Lucid Dreaming: Flying Lessons I

I've written a lot in Future Medicine about spiritual healing and the need for psychological boundaries.

As mentioned previously, this subject receives some in-depth exploration in Creating Right Relationships: A Practical Guide to Ethics in Energy Therapies.

My interest in this subject comes from personal experience, both with people who have misused their boundaries, and with my own opening, which has required (and demanded) attention to boundaries. My outlook in a nutshell is, the more you open spiritually and learn to merge energetic boundaries, the more you need to understand and respect psychological (and professional) boundaries. This is as important for a 'healer'--the only designation we really have right now, even if not a licensed occupational title--as for any health (or other counseling) professional. That understanding informs my academic as well as professional legal work.

While visiting New York, I came across this dream from 7/22/88. The dream helped reinforce the interest in this particular interface between psychology and spirituality.

I share the dream not because my dreams are particularly special (to anyone other than me), but because they carry archetypes that may be generalizeable. Without overinterpreting (I'll let the dream tell itself), this one expresses the 'sorcerer's apprenctice' kind of feel to spiritual opening--alternating between the courage in confronting one's psychic matter and the fear of opening the psyche up too far.

I'm in a forest talking to a friend. We've just been cheated out of a movie contract where we were to play the lead actors. Suddenly, a forest fire starts. I've gone the wrong way, toward the center of the fire, where some people are burnt or maybe frozen solid.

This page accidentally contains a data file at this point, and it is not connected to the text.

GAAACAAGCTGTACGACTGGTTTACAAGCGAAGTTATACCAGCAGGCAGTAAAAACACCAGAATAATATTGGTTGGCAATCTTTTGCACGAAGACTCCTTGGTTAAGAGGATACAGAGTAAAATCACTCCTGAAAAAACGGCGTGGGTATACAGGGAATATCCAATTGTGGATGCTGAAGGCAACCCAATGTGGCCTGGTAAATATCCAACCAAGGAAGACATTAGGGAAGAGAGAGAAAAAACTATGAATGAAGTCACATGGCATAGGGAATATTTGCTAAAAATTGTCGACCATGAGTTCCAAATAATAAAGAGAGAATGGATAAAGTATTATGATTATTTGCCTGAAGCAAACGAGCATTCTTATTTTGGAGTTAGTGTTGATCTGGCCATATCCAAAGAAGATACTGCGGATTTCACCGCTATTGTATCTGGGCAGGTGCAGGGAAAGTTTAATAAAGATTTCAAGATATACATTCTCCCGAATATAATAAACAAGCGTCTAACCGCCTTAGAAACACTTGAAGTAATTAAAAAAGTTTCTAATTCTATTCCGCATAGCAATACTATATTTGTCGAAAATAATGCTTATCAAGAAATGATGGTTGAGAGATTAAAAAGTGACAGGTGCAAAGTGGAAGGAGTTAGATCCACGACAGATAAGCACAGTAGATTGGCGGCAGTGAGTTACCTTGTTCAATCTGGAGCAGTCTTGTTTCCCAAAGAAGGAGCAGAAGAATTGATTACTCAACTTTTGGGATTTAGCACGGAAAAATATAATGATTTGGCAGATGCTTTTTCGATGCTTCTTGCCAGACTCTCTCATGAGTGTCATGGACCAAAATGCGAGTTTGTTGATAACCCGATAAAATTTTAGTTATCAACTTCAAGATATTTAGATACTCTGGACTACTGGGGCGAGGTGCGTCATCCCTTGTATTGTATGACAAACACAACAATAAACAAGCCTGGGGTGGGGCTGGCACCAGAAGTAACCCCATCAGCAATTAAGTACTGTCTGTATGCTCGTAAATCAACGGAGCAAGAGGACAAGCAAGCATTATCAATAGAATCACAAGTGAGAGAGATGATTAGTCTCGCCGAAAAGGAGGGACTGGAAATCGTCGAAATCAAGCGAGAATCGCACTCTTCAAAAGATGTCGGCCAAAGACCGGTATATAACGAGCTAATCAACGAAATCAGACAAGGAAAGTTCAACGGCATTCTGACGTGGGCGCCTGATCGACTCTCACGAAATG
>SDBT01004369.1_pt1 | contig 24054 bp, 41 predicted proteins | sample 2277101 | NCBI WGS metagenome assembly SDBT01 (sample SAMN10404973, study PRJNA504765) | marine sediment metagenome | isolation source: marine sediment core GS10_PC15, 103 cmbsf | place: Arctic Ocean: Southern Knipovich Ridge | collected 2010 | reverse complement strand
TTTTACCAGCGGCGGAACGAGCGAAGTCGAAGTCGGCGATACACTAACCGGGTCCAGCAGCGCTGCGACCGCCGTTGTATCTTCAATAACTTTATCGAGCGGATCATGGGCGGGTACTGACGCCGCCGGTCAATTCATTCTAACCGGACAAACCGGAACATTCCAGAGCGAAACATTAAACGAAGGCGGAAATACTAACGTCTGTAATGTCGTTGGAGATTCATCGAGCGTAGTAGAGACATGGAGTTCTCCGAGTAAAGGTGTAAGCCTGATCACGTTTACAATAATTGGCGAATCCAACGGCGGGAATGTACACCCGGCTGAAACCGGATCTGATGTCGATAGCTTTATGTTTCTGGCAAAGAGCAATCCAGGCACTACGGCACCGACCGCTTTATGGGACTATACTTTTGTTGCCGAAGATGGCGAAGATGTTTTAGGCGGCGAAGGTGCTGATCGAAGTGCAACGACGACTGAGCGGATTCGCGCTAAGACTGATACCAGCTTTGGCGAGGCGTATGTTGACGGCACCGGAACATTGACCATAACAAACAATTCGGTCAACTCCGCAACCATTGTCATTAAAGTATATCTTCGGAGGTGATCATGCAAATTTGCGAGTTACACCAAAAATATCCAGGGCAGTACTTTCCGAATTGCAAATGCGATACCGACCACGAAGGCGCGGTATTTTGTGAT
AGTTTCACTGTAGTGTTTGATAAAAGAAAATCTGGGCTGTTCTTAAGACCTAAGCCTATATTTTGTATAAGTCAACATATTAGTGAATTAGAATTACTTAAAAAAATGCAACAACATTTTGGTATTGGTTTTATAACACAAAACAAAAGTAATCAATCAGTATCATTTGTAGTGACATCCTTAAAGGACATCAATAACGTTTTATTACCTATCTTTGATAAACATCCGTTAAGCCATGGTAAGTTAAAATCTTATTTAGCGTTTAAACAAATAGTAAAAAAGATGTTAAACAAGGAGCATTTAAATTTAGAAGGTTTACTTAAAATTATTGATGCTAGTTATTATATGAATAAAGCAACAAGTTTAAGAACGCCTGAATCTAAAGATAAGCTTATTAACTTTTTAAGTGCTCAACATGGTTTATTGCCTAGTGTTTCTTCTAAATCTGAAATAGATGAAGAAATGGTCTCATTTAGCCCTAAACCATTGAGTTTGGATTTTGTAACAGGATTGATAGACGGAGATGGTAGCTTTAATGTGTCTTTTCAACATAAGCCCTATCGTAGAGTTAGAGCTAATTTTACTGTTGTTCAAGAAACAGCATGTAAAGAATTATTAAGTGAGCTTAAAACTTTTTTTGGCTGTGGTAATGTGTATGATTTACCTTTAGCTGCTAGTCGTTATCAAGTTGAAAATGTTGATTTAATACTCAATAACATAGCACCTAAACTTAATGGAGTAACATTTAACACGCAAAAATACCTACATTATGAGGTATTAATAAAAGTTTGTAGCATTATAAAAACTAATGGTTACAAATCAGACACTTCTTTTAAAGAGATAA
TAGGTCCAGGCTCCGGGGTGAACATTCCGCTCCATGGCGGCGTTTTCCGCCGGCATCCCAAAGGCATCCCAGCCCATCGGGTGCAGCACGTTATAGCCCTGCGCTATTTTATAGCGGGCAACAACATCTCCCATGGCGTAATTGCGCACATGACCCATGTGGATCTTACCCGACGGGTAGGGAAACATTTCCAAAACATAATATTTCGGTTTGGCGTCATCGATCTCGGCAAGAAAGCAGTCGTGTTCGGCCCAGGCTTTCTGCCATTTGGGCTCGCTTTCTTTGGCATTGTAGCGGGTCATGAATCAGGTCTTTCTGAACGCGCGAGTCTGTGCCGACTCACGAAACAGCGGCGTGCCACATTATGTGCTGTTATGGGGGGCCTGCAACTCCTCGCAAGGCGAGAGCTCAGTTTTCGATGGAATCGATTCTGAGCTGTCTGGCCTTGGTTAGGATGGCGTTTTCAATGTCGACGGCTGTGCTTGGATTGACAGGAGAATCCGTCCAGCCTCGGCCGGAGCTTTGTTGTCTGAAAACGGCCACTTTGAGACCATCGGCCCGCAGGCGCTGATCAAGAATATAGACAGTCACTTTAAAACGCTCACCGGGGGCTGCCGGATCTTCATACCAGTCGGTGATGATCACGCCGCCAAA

I go back to the top of the forest and follow a college leader in student government out, just before the entrace closes a hole to the outside. Then I go back into the forest to try to help others, but I know I'll die in there so I clamber up the rocks to get as far away as possible.

Alone in the universe, I test myself. I push two thick, tall trees and they fall down, pushing down a row like dominos. They are mighty cedars of Lebanon, I say, suddenly aware that I'm playing the part of the god. A terrifying shape--a hugh, Buddha-like idol with a face like a Japanese mask rolls toward me. I say I can confront the dark side and survive. I let it coome towards me, I'll smash right through it. I feel this as courageous (as opposed to running). I take a stand.

I survive and reorient myself to look at the door, the center of all. I feel powerful. I stop the trees' movement and fly up. A little out of control, but it's as if I'm still trying to master the flying power.

Then I say, "that's enough, I'll wake up." With perfect power, I jolt myself awake, through several levels--terrified yet pleased with my control.

The moment I arrogated powers to myself the idol presented itself. Something to contemplate. Then again, I faced the fears without running. Another perspective on the same vision.

Curiously, last week I sat through a pleasant talk on lucid dreaming at the Sivananda Yoga Ashram on Paradise Island. There was something very familiar about the talk. The speaker described becoming lucid (aware within the dream that he was dreaming) and giving himself such tasks as flying or breathing underwater.

The speaker also referred to "Mahashunya"--the Indian tradition of the Great Void. I knew it was somewhere I had been, and that whether the unconscious life merely expressed the conscious life, or in fact created it, was still an open question.